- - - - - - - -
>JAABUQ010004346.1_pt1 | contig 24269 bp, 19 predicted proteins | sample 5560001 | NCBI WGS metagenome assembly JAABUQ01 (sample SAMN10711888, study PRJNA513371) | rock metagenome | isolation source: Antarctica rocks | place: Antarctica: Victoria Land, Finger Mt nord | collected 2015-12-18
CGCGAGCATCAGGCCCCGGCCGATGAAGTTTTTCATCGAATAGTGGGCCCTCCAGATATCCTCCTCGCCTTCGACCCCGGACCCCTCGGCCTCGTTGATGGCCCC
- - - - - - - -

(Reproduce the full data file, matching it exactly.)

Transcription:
>JAABUQ010004346.1_pt1 | contig 24269 bp, 19 predicted proteins | sample 5560001 | NCBI WGS metagenome assembly JAABUQ01 (sample SAMN10711888, study PRJNA513371) | rock metagenome | isolation source: Antarctica rocks | place: Antarctica: Victoria Land, Finger Mt nord | collected 2015-12-18
CGCGAGCATCAGGCCCCGGCCGATGAAGTTTTTCATCGAATAGTGGGCCCTCCAGATATCCTCCTCGCCTTCGACCCCGGACCCCTCGGCCTCGTTGATGGCCCC